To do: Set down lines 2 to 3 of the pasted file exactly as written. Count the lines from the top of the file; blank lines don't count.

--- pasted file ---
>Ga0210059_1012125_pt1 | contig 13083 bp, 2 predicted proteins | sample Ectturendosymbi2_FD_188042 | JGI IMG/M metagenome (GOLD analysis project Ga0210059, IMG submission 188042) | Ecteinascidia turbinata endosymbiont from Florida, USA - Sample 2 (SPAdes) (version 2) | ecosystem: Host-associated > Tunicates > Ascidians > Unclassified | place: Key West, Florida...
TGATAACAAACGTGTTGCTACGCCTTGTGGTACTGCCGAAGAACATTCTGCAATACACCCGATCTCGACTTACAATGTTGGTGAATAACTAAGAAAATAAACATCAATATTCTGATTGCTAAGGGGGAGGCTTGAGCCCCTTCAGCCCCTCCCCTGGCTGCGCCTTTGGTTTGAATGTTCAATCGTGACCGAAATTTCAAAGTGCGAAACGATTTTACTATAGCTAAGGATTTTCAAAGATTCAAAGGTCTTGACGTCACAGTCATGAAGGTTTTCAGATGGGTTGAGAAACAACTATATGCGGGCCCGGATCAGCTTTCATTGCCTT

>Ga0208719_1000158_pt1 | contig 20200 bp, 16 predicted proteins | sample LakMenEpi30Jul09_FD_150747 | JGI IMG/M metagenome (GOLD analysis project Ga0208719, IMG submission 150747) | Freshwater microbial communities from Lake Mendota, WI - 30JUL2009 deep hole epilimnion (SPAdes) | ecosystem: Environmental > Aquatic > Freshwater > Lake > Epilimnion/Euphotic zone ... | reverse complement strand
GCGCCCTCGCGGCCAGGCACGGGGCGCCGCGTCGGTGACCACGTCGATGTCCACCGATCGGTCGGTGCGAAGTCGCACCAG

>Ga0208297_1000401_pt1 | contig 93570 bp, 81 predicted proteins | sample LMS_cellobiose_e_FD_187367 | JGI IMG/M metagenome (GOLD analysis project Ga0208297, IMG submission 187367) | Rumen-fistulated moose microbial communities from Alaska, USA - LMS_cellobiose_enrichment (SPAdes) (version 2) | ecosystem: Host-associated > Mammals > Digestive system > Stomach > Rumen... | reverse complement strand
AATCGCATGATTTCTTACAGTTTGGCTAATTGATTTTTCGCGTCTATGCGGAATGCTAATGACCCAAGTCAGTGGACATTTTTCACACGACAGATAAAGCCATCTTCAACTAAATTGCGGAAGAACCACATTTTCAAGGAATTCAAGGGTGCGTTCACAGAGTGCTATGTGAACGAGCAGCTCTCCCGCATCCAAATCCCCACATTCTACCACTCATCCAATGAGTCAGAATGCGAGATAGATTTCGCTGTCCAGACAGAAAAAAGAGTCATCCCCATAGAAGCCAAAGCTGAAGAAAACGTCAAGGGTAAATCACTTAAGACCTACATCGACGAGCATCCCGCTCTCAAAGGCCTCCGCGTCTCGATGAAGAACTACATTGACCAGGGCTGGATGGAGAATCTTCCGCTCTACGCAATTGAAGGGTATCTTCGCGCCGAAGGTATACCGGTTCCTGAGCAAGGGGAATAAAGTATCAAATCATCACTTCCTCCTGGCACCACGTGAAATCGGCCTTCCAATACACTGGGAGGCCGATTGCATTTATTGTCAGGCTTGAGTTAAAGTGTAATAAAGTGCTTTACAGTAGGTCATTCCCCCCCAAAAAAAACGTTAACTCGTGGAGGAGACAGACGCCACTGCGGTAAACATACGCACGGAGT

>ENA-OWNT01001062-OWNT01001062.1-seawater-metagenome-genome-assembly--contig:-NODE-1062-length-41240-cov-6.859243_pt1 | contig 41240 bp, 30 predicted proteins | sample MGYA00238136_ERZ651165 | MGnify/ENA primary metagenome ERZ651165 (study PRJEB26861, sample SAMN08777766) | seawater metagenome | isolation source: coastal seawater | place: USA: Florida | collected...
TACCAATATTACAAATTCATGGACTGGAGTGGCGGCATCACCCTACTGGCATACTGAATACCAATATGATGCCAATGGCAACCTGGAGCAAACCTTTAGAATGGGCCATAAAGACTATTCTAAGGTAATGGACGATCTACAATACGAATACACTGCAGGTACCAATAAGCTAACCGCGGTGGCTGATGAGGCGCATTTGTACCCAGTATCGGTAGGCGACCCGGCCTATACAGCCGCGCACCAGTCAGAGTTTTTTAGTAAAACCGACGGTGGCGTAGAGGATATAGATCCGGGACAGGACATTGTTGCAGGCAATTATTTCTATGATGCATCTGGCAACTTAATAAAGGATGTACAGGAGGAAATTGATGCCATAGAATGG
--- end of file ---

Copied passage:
TGATAACAAACGTGTTGCTACGCCTTGTGGTACTGCCGAAGAACATTCTGCAATACACCCGATCTCGACTTACAATGTTGGTGAATAACTAAGAAAATAAACATCAATATTCTGATTGCTAAGGGGGAGGCTTGAGCCCCTTCAGCCCCTCCCCTGGCTGCGCCTTTGGTTTGAATGTTCAATCGTGACCGAAATTTCAAAGTGCGAAACGATTTTACTATAGCTAAGGATTTTCAAAGATTCAAAGGTCTTGACGTCACAGTCATGAAGGTTTTCAGATGGGTTGAGAAACAACTATATGCGGGCCCGGATCAGCTTTCATTGCCTT

>Ga0208719_1000158_pt1 | contig 20200 bp, 16 predicted proteins | sample LakMenEpi30Jul09_FD_150747 | JGI IMG/M metagenome (GOLD analysis project Ga0208719, IMG submission 150747) | Freshwater microbial communities from Lake Mendota, WI - 30JUL2009 deep hole epilimnion (SPAdes) | ecosystem: Environmental > Aquatic > Freshwater > Lake > Epilimnion/Euphotic zone ... | reverse complement strand